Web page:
And sometimes John, you have to shame people into realizing they are being played for rubes. Ken Ham owns the copyrights and the materials that would be used if his variety of Creationism were to be adopted in public schools. Just think of all the schools books and additional materials and the potential millions he’ll cash in on. I believe that is his sole motivation (with a caveat) and since you can’t use logic to persuade his followers, you need another tactic. The closest analogy to Ken Ham is L. Ron Hubbard and Scientology. Look at the money his organization bilks out of fools, the lives his religion has ruined, not only financially, but by openly pursuing detractors by legal means, coercion and intimidation. True, Scientology isn’t looking to invade our school systems, but in Ham’s case, he’s a Dominionist. His ultimate goal is to gain legislative authority to punish his enemies like Homosexuals, Feminists, Liberals, etc., etc. That is the evil behind the personality cult that has arisen around him.

          • Bill Steffenhagen

            Hey Mike….Jake seems to have left the scene just when I was going to suggest we give it up. He’s a blathering troll enjoying the spotlight. There is no intellectual substance to his presentations and thus, no hope of us making a dent in his nothingness. So, nothing is lost by ignoring him. I have tired of it. But hey, it has been a pleasure reading you.

          • MikeHaas82

            Or perhaps he was taking time to inhale. Enjoyed reading your comments as well, thanks!

          • Raymond Watchman

            Mike, I must take this opportunity to add my voice to Bill’s in saying how much I enjoy reading your comments on this and other Patheos posts – enjoy, appreciate and value. Thanks so much for your generosity of spirit and your integrity.

    • John: First of all, these words belong to the people who wrote them; they’re not ours at all. That’s … the whole idea. But more to your point: There’s nothing Christ-like—which is to say nothing Christian–about allowing people to use God and the Bible to harm others. And Christian fundamentalists like the YEC crowd do a great deal of harm to, for instance, women, children, and LGBT people—and they DO seek to dictate the curriculum of our nation’s public schools. Maybe that’s all right with you. It isn’t to me. I so tire of Christians hiding their unwillingness to combat evil behind a facade of piety. If you don’t want to fight the good fight, don’t. But don’t lob accusations of being inadequately Christian (of all things) at those of us who do.

      • John Oliver

        John, I certainly didn’t intend to lob accusations at anyone one particular group. My comments were purely my observations of the tone I had detected on the site. Perhaps I was wrong. And it is true that “love does no harm to its neighbor” as Paul states in Romans, so I agree that the Bible shouldn’t ever be used to “harm” or hurt people. But I also think we are too quick to attribute unkind motives to those with whom we disagree, while overlooking nastiness in our communication. And please hear me, I’m speaking of both sides.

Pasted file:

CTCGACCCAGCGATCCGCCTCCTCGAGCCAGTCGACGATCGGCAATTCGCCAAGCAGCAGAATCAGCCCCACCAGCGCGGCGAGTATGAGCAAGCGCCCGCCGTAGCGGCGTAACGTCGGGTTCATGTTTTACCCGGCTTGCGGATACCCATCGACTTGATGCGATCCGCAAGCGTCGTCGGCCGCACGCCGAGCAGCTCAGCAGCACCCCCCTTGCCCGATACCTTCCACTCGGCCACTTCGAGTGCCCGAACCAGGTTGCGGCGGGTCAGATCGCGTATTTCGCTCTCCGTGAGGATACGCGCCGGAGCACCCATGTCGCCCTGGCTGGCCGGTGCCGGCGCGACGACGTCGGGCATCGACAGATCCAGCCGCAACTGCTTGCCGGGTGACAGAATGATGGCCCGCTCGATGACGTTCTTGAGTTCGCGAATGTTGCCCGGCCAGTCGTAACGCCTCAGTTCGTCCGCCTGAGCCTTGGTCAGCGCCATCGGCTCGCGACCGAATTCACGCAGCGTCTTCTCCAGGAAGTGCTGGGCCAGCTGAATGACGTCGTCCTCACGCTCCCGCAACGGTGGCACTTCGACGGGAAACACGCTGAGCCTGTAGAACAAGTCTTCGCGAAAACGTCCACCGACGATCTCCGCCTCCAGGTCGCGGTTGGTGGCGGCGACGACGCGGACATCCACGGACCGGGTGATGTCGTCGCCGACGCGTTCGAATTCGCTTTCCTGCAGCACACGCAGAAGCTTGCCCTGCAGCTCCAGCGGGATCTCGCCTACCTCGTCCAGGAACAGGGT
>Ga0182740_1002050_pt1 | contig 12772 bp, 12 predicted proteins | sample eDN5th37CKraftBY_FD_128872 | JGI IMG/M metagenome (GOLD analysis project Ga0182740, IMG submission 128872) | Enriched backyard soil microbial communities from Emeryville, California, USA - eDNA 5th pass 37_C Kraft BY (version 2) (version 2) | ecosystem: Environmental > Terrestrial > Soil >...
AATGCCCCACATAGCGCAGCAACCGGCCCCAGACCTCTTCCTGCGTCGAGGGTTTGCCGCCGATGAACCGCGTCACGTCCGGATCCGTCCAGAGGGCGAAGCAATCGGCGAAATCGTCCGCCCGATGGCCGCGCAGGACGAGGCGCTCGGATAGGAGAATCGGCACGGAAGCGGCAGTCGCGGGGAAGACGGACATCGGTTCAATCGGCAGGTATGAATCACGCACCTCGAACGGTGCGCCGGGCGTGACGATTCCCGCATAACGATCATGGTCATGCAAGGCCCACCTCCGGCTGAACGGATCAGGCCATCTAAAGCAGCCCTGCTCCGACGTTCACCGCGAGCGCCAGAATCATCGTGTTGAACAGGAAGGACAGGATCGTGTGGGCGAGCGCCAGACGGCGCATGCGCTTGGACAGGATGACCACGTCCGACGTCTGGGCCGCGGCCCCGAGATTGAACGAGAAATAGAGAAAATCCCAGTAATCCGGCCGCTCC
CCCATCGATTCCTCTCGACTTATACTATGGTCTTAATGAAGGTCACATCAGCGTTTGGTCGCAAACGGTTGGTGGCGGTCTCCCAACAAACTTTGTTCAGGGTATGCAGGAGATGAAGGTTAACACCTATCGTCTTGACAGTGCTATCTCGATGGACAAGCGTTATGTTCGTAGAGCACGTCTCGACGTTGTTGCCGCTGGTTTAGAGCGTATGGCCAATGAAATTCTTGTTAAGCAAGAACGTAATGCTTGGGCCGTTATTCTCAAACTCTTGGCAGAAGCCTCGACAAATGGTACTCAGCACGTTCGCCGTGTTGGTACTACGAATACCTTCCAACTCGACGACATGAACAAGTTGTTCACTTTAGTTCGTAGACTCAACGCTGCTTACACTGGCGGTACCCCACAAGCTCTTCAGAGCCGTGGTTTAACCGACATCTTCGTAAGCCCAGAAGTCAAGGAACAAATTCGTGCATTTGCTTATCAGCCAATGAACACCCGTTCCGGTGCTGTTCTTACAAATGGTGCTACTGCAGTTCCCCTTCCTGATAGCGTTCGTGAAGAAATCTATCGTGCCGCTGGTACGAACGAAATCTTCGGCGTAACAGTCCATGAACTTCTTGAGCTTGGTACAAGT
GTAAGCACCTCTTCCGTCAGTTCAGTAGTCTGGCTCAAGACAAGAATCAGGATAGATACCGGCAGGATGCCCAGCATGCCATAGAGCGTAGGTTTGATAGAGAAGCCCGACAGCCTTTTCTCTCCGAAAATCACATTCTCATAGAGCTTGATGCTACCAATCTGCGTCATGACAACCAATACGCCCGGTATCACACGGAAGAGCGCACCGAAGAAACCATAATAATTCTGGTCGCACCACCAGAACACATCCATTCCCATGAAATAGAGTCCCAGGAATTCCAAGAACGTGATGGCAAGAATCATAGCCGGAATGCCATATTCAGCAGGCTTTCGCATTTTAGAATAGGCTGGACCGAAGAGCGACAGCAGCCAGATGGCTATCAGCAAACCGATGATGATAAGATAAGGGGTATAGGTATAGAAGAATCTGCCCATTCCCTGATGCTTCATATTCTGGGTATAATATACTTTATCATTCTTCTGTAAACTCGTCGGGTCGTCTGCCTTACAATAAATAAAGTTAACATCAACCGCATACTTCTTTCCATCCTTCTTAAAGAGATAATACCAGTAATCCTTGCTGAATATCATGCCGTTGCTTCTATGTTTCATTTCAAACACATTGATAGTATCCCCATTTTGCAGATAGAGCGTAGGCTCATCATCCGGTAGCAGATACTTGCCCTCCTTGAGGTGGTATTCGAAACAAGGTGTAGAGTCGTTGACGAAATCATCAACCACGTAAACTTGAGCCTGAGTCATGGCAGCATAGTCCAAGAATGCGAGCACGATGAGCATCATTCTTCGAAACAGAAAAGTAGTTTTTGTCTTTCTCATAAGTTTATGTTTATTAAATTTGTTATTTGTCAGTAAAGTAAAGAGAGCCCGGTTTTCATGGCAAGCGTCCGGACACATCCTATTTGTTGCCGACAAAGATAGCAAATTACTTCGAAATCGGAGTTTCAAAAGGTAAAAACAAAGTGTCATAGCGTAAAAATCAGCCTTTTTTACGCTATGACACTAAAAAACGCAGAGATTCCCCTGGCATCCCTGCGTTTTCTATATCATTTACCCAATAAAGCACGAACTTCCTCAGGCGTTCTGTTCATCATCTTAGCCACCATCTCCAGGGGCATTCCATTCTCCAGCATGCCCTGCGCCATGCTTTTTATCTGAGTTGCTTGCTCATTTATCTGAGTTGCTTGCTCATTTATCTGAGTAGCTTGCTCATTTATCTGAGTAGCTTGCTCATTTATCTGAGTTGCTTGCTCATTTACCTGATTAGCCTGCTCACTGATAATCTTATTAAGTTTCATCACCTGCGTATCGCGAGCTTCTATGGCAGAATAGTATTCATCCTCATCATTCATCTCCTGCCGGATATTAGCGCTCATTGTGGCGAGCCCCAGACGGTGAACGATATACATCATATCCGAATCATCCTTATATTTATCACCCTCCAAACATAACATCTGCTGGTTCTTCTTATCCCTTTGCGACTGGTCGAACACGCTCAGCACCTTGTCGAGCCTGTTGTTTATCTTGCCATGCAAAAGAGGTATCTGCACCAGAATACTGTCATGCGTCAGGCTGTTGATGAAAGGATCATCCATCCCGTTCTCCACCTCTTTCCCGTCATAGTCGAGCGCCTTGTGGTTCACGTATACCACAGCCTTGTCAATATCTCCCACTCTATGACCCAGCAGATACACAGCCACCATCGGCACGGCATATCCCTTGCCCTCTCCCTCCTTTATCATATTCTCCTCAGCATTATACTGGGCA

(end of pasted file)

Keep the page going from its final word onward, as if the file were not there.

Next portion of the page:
So how do you feel YEC fundamentalists are doing a great deal of harm? What are some example you would give of this? Thanks!

        • John Oliver

          Whew, I had all sorts of typos in that. Sorry!

      • Jakeithus

        Is the good fight really the one that mocks or denigrates others based on their interpretation of Genesis and of scientific findings? I really have a problem with that. I get your equation of YEC crowd=Fundamentalism=Evil, but I really think it oversimplifies things and leads to viewing people (in this case those who believe in YEC) as their ideas, rather than brothers and sisters in Christ.

        Does the debate really need to include the idea that people should be afraid of those who think that way? Does it need to involve questioning their ability to make valuable conversations to public life?

        What is the “evil” being fought here? I certainly think YEC is wrong, but whether or not it is evil is a bit of a stretch. The problem to me with that line of thinking is that, whether on purpose or not, the implication is made that those who believe in YEC are “evil” by association. Those people include my family, some of the most loving, Christ-like individuals that I know, and they are the ones that come to my mind when you talk about fighting evil.

        Of course, none of this is to say that one cannot disagree strongly with the idea or especially with those who knowingly spread falsehoods or create divisions. Just don’t use the bible to harm people, which all too often is done by all of us when we don’t see it as harm when done to those who don’t agree with us.

        • Valerie Barlow Horton